An absolutely wild and captivating weird west tale, Darbyshire's story involves angels walking the earth after some kind of devastating apocalyptic event that has laid waste to much of mankind. There are also nephilim about, we encounter zombies and terrifying gargoyles, and there are bibles of various kinds that are sources of power and magic. At the beginning of the story, the angel Azrael is entrusted with a powerful book of a different kind from a dying woman and he promises to bring it to her daughter in a place called Jerusalem's Sorrow. What happens after that is an angelic/diabolical western tale of deception and strife that had me hooked from beginning to end. Brilliant worldbuilding and characters.

A Nickel For The Burlap Man by Patty Templeton in Beneath Ceaseless Skies

This is folklore-horror-fantasy of the very best kind. In a tense and taut tale studded with shards of violence and darkness, Templeton lays out the chilling backstory to what is introduced in the story's first paragraph:

 If you walk west of town and into the woods there’s a scarecrow. A steward of the forest instead of the field. He’s nailed to repurposed railroad ties. The cross obstructs a cart-sized hole in a cottonwood tree. The scarecrow is a cadaver wrapped in potato sacks. His exposed hands are leathered. Critters’ve nibbled fingers to pointed bone. Bit through boot, sock, and honed his toes. The face is not a face. It’s a middle-meeting seam gracelessly sewn. He has no hat.

A masterclass in folk-horror that packs an emotional punch.


Becomes the Color by E. Catherine Tobler in Three-Lobed Burning Eye

“Muscle, bone, and marrow dissolved, deepened the turquoise, and created the darker depths, where the blue went black.” 

A hauntingly, eerily beautiful story about a very strange lake with an ominous and mysterious history. When the narrator goes back to the lake, and a nearby cabin, after many years away, the ghosts of the past are present everywhere. Near the water, even the landscape seems nightmarish or dreamlike as night comes. I love the way Tobler gives us a sense of a larger world, and a life lived, beyond the edges of the story, and I love how the darkness (and the mystery) deepens with every line and paragraph.

Oak moss and Ambergris by Joe Koch in Three-Lobed Burning Eye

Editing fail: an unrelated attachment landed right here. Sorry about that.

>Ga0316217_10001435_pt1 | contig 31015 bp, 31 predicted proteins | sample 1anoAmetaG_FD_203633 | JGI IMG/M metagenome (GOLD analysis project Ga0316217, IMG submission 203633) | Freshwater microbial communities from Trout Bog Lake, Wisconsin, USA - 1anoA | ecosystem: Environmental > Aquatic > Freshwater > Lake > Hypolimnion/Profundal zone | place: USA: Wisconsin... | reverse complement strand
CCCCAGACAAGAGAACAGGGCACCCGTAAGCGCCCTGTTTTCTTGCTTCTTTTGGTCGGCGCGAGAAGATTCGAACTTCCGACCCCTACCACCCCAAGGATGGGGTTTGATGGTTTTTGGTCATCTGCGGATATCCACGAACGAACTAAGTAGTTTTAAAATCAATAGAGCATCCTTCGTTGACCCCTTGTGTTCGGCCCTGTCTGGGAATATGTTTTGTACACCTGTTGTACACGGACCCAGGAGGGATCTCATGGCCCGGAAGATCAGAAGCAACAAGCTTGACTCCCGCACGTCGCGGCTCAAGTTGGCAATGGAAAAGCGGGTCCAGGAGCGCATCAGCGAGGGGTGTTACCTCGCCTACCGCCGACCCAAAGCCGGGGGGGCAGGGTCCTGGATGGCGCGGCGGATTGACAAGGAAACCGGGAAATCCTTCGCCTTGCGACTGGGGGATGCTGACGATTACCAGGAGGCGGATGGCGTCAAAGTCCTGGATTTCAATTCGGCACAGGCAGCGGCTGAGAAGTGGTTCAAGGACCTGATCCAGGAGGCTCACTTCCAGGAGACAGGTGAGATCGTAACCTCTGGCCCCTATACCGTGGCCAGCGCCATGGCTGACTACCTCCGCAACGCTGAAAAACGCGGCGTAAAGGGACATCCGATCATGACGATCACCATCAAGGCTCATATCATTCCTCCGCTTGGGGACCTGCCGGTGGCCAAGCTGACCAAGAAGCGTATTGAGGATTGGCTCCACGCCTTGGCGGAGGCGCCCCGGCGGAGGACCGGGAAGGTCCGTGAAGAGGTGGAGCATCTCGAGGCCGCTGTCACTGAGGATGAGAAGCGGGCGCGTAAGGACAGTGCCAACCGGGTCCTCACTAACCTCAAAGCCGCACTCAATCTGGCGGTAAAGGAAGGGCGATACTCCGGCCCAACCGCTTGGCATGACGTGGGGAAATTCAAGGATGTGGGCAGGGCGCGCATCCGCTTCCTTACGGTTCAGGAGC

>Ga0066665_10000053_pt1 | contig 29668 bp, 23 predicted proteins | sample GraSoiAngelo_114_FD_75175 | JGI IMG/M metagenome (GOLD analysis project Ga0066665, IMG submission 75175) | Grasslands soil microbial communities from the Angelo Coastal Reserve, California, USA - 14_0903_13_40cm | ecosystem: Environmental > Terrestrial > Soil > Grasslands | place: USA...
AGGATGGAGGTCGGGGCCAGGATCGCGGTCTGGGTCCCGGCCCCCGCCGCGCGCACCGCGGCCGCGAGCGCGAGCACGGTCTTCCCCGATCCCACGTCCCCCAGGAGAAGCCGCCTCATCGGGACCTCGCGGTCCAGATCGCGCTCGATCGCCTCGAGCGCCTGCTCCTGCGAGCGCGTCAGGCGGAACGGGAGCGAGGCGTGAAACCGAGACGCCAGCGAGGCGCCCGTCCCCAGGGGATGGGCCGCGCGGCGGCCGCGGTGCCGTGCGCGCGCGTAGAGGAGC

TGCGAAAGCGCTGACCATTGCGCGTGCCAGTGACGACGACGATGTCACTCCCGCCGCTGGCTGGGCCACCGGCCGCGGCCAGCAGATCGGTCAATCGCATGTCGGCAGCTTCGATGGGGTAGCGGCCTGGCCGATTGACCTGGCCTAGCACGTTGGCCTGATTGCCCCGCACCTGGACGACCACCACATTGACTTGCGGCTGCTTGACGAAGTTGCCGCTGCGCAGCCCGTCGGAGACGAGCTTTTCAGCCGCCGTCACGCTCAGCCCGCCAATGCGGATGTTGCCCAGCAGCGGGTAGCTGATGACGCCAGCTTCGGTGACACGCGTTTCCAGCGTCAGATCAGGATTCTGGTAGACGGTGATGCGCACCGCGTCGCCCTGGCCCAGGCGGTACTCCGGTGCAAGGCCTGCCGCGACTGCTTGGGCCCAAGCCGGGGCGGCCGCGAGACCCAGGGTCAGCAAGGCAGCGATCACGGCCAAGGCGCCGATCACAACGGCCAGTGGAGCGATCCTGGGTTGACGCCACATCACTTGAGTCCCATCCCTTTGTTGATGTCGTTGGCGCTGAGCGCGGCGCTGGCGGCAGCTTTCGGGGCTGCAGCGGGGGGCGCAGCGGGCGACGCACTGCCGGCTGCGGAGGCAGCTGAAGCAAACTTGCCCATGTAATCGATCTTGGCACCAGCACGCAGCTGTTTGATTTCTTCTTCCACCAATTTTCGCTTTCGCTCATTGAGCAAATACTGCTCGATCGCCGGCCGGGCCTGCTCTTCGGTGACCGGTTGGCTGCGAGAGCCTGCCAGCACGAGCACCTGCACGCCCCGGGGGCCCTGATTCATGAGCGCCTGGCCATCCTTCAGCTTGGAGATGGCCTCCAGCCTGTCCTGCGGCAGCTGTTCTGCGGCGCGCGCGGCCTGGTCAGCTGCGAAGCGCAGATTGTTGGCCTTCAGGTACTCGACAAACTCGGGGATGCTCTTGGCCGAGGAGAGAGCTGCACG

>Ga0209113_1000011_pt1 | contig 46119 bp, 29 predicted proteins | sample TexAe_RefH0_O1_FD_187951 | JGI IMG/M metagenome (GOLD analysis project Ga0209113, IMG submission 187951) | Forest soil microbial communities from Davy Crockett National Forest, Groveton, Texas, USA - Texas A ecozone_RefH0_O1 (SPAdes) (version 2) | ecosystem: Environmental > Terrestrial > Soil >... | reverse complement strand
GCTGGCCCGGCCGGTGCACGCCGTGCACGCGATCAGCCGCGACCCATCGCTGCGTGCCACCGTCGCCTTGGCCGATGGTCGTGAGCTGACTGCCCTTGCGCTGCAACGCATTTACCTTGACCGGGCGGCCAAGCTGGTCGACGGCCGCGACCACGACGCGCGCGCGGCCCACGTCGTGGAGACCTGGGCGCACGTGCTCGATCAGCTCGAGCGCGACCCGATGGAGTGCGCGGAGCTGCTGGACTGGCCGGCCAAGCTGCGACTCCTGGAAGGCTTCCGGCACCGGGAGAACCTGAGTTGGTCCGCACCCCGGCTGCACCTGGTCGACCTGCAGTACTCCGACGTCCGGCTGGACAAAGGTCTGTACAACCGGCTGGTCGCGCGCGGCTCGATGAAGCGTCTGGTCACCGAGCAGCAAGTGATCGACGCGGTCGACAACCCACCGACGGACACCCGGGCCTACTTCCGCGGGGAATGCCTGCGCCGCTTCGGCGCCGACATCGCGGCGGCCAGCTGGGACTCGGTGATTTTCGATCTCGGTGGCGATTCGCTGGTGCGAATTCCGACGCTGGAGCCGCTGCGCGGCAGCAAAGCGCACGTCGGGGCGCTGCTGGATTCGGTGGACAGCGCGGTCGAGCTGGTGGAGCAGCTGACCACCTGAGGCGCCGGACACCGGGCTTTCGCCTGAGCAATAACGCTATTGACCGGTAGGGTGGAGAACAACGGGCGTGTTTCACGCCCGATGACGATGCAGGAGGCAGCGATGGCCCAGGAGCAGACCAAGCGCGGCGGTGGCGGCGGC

This story is filled with heady scents and beguiling perfumes, and it's set in a future where there is an interplanetary smuggling business involving various rare and expensive compounds that are valued specifically for their scent. Laden, the protagonist, has been working as a mule, smuggling such substances inside their body, for years, but the work has changed them (and has taken a toll) in more ways than one. This is an emotionally and erotically charged story of love and desire, greed and lust and transformation. It's science fiction with a carnal, hungry vibe and I adore every bit of it.


Ribbons by Natalia Theodoridou in Uncanny Magazine

Monday’s lover tugs at Jan’s ribbon with his teeth. Jan doesn’t yell at the lover to stop. The guy just received bad news from the front—a friend lost to a bomb, perhaps, a sibling blown to bits; Jan doesn’t ask. He tells the lover, instead, to be careful: We don’t want my head rolling off now, do we? We’ve all heard of them, after all, the stories of women taking it off and their heads falling to the ground.

If you're looking for a story to tenderly, gently, yet fiercely undo your heart and soul, then this story by Theodoridou is the perfect thing. Jan lives in a world of war and strife, trying to find a way to live with the grief and sorrow and longing that permeates his life. Jan also wonders about the ribbon around his neck, about those he meets that wear no ribbons, wondering what that would be like. There is love and caring in this story, violence and fear too, sex and desire as well, gender and identity, but what gets me the most is the gentleness beneath it all.


Seven Times Seven by A.C. Wise in Kaleidotrope

They are going to have to look. They are going to have to face the thing in the trunk and know for sure what it is they brought out of the woods. The dreams could merely be memories. They could. But they don’t know for sure.

(They know. They do not want to know, but they do.)

A twisted, twisting, harrowing tale of Jax who is in a car with a timer on the seat and a creature (maybe) in the trunk and the memories of their friend and lover Marcus running through their head. Jax is trying to get everything they want, but what they have to do to get it, what they have already done (maybe?), could also be their undoing. I love how reality is changeable and slippery here, as Wise lets memory and fear and hope weave together in Jax's mind. Whatever Jax brought out of the woods, whatever they left behind, nothing is certain in this tale except Jax's desperation and pain.